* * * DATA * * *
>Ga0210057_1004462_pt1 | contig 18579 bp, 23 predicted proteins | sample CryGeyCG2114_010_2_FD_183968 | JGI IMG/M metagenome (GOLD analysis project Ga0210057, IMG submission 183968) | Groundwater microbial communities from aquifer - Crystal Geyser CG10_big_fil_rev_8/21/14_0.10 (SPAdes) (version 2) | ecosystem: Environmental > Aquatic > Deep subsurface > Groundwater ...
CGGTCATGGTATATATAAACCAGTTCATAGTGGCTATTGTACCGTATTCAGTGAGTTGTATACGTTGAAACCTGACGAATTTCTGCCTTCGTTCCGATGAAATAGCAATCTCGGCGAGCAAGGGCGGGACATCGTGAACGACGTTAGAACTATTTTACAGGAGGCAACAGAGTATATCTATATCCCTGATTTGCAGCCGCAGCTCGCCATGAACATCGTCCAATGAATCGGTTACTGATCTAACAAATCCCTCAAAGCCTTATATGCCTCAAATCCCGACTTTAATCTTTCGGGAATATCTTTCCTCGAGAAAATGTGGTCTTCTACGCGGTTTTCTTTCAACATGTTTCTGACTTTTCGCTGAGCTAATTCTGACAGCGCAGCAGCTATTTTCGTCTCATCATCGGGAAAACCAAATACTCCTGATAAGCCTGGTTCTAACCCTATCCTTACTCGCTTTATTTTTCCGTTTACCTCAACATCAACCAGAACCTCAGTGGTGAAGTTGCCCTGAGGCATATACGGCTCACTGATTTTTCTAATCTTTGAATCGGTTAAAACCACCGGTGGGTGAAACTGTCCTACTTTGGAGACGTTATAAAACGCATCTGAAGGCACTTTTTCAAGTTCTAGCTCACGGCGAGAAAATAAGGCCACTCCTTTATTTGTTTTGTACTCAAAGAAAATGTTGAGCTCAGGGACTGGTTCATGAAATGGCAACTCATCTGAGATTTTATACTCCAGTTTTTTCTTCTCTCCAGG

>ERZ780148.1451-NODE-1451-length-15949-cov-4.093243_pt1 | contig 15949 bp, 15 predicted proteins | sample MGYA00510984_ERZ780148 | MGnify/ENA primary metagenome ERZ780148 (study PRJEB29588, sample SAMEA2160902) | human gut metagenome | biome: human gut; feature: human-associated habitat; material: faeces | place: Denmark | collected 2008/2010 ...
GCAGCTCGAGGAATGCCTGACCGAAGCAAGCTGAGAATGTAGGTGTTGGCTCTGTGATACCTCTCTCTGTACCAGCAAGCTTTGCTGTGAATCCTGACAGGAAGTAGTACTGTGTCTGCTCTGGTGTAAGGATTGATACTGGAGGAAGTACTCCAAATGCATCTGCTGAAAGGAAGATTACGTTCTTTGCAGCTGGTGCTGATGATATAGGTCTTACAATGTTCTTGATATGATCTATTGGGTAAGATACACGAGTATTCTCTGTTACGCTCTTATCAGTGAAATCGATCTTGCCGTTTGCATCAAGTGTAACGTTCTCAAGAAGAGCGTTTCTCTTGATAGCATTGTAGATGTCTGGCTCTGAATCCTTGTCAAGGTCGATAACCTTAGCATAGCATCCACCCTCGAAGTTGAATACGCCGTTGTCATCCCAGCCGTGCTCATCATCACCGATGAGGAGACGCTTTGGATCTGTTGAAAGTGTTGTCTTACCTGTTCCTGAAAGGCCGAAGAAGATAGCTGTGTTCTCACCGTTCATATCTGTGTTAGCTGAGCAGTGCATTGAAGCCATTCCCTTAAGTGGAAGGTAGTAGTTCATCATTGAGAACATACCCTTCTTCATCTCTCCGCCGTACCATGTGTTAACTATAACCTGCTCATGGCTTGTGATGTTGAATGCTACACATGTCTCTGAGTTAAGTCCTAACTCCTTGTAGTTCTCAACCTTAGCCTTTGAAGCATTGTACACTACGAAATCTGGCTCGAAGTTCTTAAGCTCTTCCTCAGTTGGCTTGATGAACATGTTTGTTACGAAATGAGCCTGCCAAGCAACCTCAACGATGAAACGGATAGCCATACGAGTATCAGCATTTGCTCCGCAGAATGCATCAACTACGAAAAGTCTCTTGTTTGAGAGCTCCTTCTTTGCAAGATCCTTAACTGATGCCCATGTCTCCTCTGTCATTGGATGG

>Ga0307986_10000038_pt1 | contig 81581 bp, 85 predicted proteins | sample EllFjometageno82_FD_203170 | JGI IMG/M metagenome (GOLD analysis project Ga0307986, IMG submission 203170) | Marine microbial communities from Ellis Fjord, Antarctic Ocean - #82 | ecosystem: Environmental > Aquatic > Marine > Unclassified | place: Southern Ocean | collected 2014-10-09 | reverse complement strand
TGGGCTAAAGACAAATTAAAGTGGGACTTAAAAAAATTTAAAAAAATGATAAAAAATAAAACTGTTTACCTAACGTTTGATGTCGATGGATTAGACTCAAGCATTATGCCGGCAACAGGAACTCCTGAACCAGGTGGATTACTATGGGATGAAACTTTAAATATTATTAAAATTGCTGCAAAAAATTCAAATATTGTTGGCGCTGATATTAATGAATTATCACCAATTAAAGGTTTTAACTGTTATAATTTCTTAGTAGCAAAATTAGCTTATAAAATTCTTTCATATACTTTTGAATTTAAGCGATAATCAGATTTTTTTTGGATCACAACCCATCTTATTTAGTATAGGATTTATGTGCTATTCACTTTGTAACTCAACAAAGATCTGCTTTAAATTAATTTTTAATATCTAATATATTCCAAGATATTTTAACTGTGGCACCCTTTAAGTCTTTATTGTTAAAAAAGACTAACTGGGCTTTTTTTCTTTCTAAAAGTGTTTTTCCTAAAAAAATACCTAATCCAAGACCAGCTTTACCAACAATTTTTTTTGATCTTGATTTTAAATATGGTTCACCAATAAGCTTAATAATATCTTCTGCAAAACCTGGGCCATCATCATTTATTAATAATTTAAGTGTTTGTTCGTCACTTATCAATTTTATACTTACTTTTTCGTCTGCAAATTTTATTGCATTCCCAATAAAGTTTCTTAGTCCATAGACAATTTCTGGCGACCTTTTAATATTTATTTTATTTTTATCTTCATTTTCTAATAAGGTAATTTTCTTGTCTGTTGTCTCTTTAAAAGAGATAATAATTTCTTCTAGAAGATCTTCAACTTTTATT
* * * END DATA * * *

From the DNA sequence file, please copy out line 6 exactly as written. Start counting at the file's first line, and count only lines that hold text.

TGGGCTAAAGACAAATTAAAGTGGGACTTAAAAAAATTTAAAAAAATGATAAAAAATAAAACTGTTTACCTAACGTTTGATGTCGATGGATTAGACTCAAGCATTATGCCGGCAACAGGAACTCCTGAACCAGGTGGATTACTATGGGATGAAACTTTAAATATTATTAAAATTGCTGCAAAAAATTCAAATATTGTTGGCGCTGATATTAATGAATTATCACCAATTAAAGGTTTTAACTGTTATAATTTCTTAGTAGCAAAATTAGCTTATAAAATTCTTTCATATACTTTTGAATTTAAGCGATAATCAGATTTTTTTTGGATCACAACCCATCTTATTTAGTATAGGATTTATGTGCTATTCACTTTGTAACTCAACAAAGATCTGCTTTAAATTAATTTTTAATATCTAATATATTCCAAGATATTTTAACTGTGGCACCCTTTAAGTCTTTATTGTTAAAAAAGACTAACTGGGCTTTTTTTCTTTCTAAAAGTGTTTTTCCTAAAAAAATACCTAATCCAAGACCAGCTTTACCAACAATTTTTTTTGATCTTGATTTTAAATATGGTTCACCAATAAGCTTAATAATATCTTCTGCAAAACCTGGGCCATCATCATTTATTAATAATTTAAGTGTTTGTTCGTCACTTATCAATTTTATACTTACTTTTTCGTCTGCAAATTTTATTGCATTCCCAATAAAGTTTCTTAGTCCATAGACAATTTCTGGCGACCTTTTAATATTTATTTTATTTTTATCTTCATTTTCTAATAAGGTAATTTTCTTGTCTGTTGTCTCTTTAAAAGAGATAATAATTTCTTCTAGAAGATCTTCAACTTTTATT